Switching from the payroll tax to the VAT would address both conservative and liberal tax policy preferences.

Switching from the payroll tax to the VAT would address both conservative and liberal tax policy preferences. As the Tax Policy Center notes, the change would actually make the tax system more progressive. The current payroll tax is regressive, meaning that people with lower incomes tend to pay a higher effective tax rate than people with higher incomes. On the other hand, the value-added tax is much closer to proportional than the payroll tax, meaning that each income group pays closer to the same effective tax rate.

For Republicans, such a change would fit conservative economic ideas about the long-run causes of economic growth. A value-added tax has a much broader base than the payroll tax, and therefore would allow for much lower marginal tax rates, and lower marginal tax rates mean smaller disincentives to economic activity. According to the Tax Foundation's analysis of a value-added tax, the VAT would be a more economically efficient revenue source than most other taxes currently in the tax code.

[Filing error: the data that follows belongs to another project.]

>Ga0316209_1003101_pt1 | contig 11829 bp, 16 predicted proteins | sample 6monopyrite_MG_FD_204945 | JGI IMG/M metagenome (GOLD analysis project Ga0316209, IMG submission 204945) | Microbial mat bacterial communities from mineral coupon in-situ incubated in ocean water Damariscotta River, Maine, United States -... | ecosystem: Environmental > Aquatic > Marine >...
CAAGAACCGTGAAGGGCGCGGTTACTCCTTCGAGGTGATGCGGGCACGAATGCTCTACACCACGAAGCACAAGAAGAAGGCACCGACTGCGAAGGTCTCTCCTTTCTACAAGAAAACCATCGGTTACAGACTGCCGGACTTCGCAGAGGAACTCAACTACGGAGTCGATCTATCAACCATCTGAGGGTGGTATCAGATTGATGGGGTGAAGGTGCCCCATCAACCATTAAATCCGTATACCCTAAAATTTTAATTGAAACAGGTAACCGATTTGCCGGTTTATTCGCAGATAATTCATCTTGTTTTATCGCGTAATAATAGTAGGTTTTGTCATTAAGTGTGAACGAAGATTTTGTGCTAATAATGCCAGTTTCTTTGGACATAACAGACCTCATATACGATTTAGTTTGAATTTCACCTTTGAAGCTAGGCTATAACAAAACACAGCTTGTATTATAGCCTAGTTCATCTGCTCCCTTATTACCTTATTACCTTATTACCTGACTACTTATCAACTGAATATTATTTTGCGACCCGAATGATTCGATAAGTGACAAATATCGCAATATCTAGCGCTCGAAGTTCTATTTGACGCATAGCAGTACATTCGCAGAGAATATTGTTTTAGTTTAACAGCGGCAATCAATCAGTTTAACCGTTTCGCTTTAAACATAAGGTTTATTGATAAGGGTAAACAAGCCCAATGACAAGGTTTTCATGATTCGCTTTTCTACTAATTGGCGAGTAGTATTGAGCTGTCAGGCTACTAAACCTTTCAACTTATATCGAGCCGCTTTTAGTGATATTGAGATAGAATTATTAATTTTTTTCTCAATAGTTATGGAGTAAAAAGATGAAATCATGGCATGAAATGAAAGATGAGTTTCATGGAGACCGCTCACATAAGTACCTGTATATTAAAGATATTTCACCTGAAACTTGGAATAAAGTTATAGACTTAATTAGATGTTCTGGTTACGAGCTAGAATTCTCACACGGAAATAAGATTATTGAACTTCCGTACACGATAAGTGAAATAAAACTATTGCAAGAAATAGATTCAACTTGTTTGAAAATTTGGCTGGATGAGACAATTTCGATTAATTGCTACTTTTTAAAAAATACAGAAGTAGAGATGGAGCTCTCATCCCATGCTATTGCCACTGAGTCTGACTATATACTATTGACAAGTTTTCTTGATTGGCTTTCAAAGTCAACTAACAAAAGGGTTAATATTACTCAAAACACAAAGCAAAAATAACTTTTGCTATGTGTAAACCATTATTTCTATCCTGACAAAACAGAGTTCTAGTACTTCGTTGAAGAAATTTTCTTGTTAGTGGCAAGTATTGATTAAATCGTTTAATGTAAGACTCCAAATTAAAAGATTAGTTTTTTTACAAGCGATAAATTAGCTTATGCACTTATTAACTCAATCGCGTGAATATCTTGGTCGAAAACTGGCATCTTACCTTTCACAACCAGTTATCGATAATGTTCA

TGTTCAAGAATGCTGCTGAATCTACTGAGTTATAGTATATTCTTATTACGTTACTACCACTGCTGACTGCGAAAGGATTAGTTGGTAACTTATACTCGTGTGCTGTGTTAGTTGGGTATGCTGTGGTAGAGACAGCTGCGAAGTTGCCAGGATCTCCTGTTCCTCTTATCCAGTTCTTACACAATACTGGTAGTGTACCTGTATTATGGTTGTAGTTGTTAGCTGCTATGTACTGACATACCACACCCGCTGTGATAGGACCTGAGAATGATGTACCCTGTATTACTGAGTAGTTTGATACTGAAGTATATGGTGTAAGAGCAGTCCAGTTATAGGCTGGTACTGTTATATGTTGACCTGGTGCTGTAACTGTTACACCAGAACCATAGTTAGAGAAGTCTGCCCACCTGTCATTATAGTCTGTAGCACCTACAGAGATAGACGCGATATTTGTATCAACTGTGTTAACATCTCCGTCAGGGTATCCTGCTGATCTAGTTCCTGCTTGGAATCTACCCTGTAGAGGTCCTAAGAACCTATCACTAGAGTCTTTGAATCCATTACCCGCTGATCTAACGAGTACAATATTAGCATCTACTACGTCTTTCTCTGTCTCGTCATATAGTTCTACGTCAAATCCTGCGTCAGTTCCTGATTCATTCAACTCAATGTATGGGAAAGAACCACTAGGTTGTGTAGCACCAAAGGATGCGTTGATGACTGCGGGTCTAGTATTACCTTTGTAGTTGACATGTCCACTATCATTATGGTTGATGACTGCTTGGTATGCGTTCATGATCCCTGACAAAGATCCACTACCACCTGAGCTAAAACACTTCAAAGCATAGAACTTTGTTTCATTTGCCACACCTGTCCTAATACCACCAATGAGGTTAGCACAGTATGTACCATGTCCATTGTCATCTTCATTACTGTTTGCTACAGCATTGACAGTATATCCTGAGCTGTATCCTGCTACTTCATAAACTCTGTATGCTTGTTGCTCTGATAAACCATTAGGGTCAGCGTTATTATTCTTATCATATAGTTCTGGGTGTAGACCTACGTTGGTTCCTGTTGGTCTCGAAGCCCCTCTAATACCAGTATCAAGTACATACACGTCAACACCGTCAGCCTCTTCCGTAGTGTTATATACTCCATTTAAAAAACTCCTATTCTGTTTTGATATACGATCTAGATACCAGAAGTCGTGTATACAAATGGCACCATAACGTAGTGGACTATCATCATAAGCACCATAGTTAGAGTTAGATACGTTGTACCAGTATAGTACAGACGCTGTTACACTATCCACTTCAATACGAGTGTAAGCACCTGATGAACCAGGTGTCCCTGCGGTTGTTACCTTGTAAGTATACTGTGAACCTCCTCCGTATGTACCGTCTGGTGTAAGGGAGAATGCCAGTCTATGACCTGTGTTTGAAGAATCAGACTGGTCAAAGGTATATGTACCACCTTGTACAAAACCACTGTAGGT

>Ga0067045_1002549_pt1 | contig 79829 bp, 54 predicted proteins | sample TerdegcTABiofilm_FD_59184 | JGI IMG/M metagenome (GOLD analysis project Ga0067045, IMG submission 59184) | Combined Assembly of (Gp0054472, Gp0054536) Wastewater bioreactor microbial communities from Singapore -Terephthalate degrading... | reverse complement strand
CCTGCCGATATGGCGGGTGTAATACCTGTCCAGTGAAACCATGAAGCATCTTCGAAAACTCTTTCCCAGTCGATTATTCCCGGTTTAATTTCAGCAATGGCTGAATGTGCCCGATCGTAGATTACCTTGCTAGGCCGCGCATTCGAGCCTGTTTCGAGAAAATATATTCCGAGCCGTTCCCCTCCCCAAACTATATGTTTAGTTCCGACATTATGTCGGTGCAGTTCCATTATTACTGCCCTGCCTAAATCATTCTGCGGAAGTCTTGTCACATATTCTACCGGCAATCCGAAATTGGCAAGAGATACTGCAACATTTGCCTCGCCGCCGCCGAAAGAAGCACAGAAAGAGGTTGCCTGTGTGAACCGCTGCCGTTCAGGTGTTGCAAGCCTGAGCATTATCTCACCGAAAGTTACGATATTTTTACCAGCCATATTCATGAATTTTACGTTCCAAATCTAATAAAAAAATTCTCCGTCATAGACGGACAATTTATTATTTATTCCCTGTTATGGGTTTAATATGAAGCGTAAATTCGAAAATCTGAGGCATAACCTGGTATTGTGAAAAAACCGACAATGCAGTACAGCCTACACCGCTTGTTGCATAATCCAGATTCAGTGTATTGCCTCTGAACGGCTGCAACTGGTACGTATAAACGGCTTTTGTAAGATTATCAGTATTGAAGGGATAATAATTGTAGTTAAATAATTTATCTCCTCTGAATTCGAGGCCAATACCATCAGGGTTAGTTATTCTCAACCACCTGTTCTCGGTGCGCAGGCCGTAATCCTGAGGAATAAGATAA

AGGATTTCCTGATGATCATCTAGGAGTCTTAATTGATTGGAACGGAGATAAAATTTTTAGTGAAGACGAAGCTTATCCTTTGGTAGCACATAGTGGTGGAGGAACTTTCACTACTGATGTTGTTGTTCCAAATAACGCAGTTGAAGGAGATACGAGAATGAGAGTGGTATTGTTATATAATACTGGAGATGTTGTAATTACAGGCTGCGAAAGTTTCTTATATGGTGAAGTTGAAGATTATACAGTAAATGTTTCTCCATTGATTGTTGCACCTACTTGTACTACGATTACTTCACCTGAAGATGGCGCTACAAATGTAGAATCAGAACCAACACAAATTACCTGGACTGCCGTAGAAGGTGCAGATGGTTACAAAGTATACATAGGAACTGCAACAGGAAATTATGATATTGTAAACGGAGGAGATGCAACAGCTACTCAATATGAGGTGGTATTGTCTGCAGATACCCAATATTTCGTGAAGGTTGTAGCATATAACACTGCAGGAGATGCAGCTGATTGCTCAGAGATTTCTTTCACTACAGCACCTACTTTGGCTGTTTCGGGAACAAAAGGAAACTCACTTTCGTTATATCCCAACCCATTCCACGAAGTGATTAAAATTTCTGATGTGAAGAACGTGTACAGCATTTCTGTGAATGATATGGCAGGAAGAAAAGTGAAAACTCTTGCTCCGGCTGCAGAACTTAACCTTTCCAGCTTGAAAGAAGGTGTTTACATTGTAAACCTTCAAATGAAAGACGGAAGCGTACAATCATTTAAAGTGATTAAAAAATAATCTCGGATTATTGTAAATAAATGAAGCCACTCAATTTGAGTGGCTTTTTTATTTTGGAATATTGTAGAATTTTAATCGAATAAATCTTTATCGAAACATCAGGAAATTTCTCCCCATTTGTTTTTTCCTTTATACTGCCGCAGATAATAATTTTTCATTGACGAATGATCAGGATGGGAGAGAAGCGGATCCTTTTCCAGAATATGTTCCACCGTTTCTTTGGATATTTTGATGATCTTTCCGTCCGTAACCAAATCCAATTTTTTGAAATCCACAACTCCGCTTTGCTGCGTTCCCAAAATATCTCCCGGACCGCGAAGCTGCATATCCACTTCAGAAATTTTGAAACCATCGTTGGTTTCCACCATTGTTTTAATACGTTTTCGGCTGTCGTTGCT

Not only would replacing part or all of the payroll tax provide an immediate benefit to millennial taxpayers, it would also open the door for the much-needed entitlement reforms that have been so politically elusive. Furthermore, it would make the tax code both more pro-growth and less regressive. In order to even begin to address the entitlement crisis, win millennial support and stimulate the economy in a fiscally responsible manner, Republicans must propose moving from the payroll tax to the VAT.

Alex Muresianu is a Young Voices Advocate. His writing has appeared in Townhall and The Federalist. He is a federal policy intern at the Tax Foundation. Opinions expressed here are his only and not the views of the Tax Foundation. He can be found on Twitter @ahardtospell.

Glenn was joined by Alanna Sarabia from "Good Morning Texas" at Mercury Studios on Thursday for an exclusive look at Mercury Museum's new "Rights & Responsibilities" exhibit. Open through Father's Day, the temporary museum features artifacts from pop culture, America's founding, World Ward II and more, focusing on the rights and responsibilities America's citizens.

Get tickets and more information here.